Shutter Advance
Jason Garcia - NYC + Tokyo

US West —> US East Coast + Japan = My Story

Almost thirty years ago, my starter camera was the Minolta X7a. That rig did what I needed it to do. Even though I aced my photography courses in school, growth was needed and I changed the way I looked at many things. Since then, I’ve used over a dozen cameras that were instrumental for gaining knowledge. My posts tell a bit about my thoughts and process for a particular excursion or moment. See my YouTube channel for content and other bits that will help you capture better images.

I’m Jason Garcia.
Welcome to my blog about how I shoot behind the lens and what’s captured in front of it. I have many stories to tell, so take a trip with me.

Nikko – Beautiful. Decay.

A couple hours from Tokyo, via the express train, Nikko offers some amazing sights and sounds. Not only were we able to marvel at all the historical treasures, but we had the fortune of seeing a fire ceremony performed by one of the priests in a temple. Pretty amazing. Alas, no photos of that. Another interesting observation that I had while walking the small and off-the-main-drag streets was how many houses and other buildings are vacant and decaying. Broken windows, doors, roofs, walls, and so much more. Overgrown weeds and grass hide houses like a camouflage blanket. If you don’t know, Japan has an aging population and it is very evident here. There is beauty, but there is also sorrow amongst the green hills.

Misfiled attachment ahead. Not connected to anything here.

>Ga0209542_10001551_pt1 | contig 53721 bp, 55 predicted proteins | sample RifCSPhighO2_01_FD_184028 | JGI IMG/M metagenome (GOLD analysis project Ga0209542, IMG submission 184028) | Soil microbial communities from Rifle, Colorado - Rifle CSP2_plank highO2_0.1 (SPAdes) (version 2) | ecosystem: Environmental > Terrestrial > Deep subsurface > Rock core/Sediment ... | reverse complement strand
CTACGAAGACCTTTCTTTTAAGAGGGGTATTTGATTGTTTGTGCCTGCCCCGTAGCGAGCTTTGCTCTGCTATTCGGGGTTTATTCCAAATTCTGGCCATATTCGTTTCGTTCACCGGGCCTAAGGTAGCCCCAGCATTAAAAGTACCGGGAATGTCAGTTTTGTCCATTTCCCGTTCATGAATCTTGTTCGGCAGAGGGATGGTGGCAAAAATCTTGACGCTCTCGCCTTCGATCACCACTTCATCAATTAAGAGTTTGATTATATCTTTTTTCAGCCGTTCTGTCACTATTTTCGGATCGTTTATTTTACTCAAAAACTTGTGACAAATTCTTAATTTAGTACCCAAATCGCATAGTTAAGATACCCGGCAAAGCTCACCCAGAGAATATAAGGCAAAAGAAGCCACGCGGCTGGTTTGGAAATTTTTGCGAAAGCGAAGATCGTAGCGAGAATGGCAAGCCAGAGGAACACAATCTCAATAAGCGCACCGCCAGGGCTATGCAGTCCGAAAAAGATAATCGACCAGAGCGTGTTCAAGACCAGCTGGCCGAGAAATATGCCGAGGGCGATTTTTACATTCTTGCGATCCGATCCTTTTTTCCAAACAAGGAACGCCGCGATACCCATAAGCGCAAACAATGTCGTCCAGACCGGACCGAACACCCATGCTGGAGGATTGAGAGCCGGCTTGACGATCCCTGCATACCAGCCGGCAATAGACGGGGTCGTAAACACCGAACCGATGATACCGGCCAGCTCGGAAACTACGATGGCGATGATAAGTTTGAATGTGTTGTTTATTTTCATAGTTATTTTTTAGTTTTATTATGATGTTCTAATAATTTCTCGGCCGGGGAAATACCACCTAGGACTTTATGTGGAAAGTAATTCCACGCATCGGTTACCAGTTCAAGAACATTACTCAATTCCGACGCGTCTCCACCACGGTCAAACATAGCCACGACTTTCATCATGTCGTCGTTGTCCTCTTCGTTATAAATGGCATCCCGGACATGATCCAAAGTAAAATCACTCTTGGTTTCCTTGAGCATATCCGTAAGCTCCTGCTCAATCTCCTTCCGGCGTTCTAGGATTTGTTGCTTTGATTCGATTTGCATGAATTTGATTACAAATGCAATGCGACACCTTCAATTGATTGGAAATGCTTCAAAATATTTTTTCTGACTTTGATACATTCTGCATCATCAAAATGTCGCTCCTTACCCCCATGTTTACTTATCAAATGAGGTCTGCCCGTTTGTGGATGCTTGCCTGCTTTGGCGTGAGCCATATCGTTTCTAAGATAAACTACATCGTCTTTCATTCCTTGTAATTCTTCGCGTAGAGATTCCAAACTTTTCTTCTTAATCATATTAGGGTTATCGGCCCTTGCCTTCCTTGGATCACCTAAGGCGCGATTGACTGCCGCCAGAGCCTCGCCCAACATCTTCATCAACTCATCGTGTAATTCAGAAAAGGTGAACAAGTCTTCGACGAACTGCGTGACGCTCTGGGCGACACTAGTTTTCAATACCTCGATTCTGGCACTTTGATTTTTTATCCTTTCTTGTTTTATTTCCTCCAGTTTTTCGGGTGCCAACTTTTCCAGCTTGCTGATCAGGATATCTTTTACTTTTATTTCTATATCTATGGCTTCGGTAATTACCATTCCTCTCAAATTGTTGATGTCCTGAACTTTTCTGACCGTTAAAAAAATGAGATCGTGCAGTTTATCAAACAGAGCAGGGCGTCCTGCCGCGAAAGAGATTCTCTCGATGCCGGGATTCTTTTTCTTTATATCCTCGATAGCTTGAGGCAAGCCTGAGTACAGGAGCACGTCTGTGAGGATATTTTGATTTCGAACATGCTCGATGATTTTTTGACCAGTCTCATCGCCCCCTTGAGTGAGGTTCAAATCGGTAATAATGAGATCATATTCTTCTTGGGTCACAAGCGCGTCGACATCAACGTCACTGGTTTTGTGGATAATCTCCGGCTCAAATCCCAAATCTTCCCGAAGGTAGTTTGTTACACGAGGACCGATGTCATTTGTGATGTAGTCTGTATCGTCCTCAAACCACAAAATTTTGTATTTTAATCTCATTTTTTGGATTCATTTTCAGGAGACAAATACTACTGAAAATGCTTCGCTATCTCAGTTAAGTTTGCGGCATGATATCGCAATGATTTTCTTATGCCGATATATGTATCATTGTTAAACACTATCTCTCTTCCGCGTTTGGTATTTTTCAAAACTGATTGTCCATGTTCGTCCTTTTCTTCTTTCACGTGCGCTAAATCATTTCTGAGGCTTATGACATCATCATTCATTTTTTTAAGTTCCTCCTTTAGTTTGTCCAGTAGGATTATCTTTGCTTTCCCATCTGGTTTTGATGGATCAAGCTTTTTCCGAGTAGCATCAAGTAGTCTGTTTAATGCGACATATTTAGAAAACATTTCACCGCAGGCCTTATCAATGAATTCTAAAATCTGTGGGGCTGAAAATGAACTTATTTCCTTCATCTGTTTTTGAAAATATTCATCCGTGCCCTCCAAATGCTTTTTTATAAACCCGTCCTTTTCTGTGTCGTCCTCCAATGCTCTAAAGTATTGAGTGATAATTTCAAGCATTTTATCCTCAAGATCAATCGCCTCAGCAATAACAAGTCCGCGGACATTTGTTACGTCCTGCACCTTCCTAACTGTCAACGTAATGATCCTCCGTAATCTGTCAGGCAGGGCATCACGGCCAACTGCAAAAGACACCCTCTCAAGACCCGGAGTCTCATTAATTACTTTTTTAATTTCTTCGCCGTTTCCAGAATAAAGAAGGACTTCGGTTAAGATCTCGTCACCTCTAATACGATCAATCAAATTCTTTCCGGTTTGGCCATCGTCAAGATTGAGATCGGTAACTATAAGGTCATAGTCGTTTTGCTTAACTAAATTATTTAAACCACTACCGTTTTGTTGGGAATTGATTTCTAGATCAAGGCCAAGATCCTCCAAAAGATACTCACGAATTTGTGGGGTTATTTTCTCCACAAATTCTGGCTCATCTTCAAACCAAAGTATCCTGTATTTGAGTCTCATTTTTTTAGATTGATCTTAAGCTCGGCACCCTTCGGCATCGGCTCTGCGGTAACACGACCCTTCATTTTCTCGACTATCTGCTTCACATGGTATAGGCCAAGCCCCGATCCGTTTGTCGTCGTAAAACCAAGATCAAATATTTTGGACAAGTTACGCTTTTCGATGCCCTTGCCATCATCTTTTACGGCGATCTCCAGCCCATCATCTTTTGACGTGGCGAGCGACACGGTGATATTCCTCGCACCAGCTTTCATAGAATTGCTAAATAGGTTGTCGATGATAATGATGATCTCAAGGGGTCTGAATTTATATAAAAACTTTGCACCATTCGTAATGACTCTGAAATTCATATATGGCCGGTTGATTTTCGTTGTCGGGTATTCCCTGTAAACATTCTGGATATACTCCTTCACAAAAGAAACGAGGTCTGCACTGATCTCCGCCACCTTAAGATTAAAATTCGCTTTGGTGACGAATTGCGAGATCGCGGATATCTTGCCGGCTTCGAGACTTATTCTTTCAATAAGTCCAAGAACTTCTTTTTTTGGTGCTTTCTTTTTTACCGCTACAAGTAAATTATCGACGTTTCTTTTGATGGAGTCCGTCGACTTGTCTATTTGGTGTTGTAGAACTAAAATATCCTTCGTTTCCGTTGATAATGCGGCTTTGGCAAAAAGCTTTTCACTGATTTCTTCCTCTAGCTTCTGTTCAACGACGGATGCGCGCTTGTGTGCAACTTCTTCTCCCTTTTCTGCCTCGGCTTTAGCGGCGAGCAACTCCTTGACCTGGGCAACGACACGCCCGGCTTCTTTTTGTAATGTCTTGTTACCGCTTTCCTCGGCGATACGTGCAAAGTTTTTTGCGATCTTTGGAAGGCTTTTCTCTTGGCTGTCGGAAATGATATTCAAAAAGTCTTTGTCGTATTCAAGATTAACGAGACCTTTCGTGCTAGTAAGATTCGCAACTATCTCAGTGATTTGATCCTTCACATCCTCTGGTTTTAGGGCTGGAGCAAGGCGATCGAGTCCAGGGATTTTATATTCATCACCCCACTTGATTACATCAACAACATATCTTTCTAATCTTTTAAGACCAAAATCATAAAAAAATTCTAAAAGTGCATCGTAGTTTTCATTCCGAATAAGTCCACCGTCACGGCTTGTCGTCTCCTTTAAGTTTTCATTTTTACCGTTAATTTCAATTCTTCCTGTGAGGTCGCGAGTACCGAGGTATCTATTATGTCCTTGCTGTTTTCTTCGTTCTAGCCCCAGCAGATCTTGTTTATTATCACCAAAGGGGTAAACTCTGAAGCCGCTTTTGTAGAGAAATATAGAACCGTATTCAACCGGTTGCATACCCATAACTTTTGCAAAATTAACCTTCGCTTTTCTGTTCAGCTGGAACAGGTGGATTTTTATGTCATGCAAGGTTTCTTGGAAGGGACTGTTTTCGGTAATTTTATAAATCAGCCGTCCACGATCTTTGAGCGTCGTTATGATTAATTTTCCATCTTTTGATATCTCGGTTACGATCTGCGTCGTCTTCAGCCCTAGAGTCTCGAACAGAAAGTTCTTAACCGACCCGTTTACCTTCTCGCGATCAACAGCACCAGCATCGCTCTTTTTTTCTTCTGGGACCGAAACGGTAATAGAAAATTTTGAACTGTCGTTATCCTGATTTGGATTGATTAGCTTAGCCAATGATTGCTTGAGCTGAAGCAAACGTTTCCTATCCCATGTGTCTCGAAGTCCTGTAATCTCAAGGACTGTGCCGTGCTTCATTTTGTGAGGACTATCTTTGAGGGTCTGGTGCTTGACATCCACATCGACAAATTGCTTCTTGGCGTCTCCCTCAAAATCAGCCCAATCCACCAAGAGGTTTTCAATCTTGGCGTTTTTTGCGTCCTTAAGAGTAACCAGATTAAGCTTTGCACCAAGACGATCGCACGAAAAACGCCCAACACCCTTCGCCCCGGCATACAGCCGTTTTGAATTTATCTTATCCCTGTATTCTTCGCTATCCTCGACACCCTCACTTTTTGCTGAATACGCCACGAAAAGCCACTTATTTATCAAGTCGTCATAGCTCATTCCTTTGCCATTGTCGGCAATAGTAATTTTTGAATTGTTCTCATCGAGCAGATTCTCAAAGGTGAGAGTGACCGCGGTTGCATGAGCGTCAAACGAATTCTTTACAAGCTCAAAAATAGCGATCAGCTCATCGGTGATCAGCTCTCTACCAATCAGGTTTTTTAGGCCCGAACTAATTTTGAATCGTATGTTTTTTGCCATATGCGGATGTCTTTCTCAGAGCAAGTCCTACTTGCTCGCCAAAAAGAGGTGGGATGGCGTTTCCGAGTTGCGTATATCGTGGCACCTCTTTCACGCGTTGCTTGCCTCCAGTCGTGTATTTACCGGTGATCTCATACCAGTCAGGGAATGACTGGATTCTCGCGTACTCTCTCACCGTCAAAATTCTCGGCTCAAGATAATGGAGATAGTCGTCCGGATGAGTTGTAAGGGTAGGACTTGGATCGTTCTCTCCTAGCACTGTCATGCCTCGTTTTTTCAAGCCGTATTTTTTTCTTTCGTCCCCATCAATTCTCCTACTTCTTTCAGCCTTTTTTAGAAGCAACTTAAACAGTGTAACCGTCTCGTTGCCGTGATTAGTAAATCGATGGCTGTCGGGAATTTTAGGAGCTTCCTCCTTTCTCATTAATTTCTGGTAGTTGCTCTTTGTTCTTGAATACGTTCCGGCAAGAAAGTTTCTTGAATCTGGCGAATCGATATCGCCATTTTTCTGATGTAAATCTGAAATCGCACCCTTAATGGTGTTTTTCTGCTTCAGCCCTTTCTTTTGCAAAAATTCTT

Kurayami Matsuri in Fuchu – The Darkness Festival!